3. OTA Prototype to Production – The most useful Congressional change to contracting law over my career is the current extension of OTA prototyping authorization to all DoD programs. Not only does the proper use of OTA prototyping help a program quickly discover COTS and non-traditional defense contractor products, it also helps quickly eliminate ineffective solutions, thereby, using less program time and resources.

Commercial companies use proof of concept prototypes (POC) to validate COTS products, new system ideas, and technology maturity, before full adoption into a product line. Using a series of prototypes to validate POC capabilities enables the technical crawl, walk, run needed to support speed to capability.

Low cost OTA prototypes can be used during the material solution analysis period to help inform Milestone A, followed by more extensive prototypes that inform Milestone B. Following Milestone B, OTAs can produce early limited production proof of concept prototypes to inform Milestone C and full rate FAR contracting. OTA Prototyping to Production” helps inform strong technical understanding early in the life of a program or modernization activity, while also helping to inform program planning and reporting to support passive oversight.

DoD OTA consortia, now processing billions of dollars in OTA transactions each year, are helping to unburden FAR contract staffs, while shortening contracting time for early program phases. Time is money and long drawn out and overly protested contract activity is a large expense in the lifecycle of a program.

4. Strong Technical Leadership – Excessive acquisition oversight and bureaucratic processes have driven many strong technical people away from a Navy acquisition career path. Couple that with the DoD culture that believes any Defense Acquisition University (DAU) qualified person can manage any program, and the Navy has a perfect storm in the face of peer-competitor National Security challenges. Simultaneously, systems have become so complex and integrated that writing a FAR build specification contract and delivering a successful cost, schedule, performance program is highly risky.

To know that acquisition is on the wrong path, one must only ask how the Navy invented and delivered highly technical nuclear submarines, submarine launched ballistic missiles, AEGIS ships, and Tomahawk missiles, all within cost, performance, and short timeline schedules; something that isn’t repeated today despite the extra DAU training, information productivity tools, automated design, and automated tracking systems.

Since those early Navy acquisition successes, the workforce has migrated away from deep technical understanding of the systems being built. At the same time, most PMs use their technical directors as trouble shooters and technical commenters, rather than direct program line authority. Because deep technical understanding is not a requirement for assignment as PM or Assistant PM, programs are often managed with little understanding of technical issues that sidetrack effective program delivery.

Independent of the program requirements, budgeting, and contracting activities, it is almost always technical challenges and solutions that define acquisition program success or failure. By putting a “strong technical manager” directly underneath a PM, to manage all things technical, the PM is freed up to focus on the constant challenges of budgeting, contracting, and oversight, while also making final decisions on technical issues.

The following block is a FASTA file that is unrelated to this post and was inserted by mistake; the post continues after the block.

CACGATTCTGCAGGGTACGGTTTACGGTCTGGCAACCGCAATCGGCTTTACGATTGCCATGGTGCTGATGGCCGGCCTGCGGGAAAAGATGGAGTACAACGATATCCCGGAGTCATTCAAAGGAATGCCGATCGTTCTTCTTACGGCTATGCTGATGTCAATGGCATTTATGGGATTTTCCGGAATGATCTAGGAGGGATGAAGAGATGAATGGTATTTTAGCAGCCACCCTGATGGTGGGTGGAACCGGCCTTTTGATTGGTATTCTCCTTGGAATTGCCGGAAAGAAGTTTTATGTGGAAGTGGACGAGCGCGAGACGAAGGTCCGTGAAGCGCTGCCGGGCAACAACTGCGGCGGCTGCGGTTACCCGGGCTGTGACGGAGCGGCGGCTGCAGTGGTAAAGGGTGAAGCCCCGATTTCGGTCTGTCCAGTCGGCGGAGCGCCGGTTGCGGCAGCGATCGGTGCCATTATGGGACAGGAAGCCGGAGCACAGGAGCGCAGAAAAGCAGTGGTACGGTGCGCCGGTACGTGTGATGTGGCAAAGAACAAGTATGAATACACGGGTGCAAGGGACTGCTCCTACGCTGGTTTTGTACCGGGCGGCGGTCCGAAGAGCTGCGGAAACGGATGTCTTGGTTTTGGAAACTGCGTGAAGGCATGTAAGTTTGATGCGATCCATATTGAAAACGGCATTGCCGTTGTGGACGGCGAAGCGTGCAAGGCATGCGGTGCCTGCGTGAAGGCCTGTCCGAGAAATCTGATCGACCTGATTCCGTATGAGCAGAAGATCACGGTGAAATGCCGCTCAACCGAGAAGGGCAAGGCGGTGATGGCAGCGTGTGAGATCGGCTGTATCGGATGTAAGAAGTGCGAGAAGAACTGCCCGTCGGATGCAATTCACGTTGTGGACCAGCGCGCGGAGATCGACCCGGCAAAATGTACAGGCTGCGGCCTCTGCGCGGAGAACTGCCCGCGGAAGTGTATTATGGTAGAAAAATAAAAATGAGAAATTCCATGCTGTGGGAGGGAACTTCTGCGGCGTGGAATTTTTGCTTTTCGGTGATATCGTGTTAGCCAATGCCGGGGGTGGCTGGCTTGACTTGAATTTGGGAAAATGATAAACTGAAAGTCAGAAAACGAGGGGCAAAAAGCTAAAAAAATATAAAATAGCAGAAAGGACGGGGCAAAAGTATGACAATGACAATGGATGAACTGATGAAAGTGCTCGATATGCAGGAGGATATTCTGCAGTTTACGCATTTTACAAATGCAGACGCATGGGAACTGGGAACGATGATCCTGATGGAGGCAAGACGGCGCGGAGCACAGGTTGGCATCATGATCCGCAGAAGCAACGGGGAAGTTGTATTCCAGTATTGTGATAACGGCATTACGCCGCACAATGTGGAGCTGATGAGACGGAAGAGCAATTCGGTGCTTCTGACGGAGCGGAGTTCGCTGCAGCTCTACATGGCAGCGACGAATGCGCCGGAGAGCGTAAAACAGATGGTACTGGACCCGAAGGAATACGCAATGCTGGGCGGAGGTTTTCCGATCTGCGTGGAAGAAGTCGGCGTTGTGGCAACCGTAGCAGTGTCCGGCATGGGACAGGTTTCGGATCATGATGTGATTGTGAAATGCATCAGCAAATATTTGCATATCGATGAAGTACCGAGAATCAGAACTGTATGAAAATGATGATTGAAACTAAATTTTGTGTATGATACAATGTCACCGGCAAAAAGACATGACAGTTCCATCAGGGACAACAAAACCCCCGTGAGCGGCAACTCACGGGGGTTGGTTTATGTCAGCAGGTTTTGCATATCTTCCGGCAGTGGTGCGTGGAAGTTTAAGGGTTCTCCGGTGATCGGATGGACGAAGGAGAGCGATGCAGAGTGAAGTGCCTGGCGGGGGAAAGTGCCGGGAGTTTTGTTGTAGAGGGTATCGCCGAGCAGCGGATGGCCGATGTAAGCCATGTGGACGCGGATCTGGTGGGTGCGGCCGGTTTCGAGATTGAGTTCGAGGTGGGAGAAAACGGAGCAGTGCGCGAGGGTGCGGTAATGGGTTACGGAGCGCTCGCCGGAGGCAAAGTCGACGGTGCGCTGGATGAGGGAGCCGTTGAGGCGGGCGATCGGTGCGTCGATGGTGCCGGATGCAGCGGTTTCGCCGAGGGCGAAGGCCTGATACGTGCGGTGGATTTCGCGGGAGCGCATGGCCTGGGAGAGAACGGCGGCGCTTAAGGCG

A review of the history of the AEGIS weapon and shipbuilding program, or the Strategic Systems Program, shows that both organizations used a strong technical manager directly in line under the PM. These were the people often promoted to the PM position, following that senior technical position, thereby insuring that the PM also had deep technical knowledge of the program, and likewise had usually been with a single program for a large portion of their career.

By implementing “Strong Technical Leadership,” in conjunction with the recommended changes for program “Speed to Capability,” the workforce will migrate toward stronger technical understanding by rewarding program technical experience and expertise. This also facilitates trading support contractor briefings and acquisition documents for engineering planning, tracking, and automated documentation tools, while incentivizing a workforce that leverages these automation aids.

Improving the DoD acquisition processes has been a constant theme for the past twenty years. To date, all of the well intentioned policy changes have not solved the problem of long expensive acquisition programs that fail to deliver as planned. If anything it has gotten worse. These four ideas:

  1. Speed to Capability
  2. Passive Oversight
  3. OTA Prototype to Production
  4. Strong Technical Leadership

… require no significant DoD 5000 acquisition policy changes and no Congressional law changes. By implementing these changes Navy would begin to adopt a buy before build culture and remain closer to the leading edge of commercial IT capability. Adopting these relatively easy changes would give the Fleet Design vision a fighting chance.


* FAR Subpart 12.101 Policy.

“Agencies shall—

(a) Conduct market research to determine whether commercial items or non-developmental items are available that could meet the agency’s requirements;

(b) Acquire commercial items or non-developmental items when they are available to meet the needs of the agency; and

(c) Require prime contractors and subcontractors at all tiers to incorporate, to the maximum extent practicable, commercial items or non-developmental items as components of items supplied to the agency.”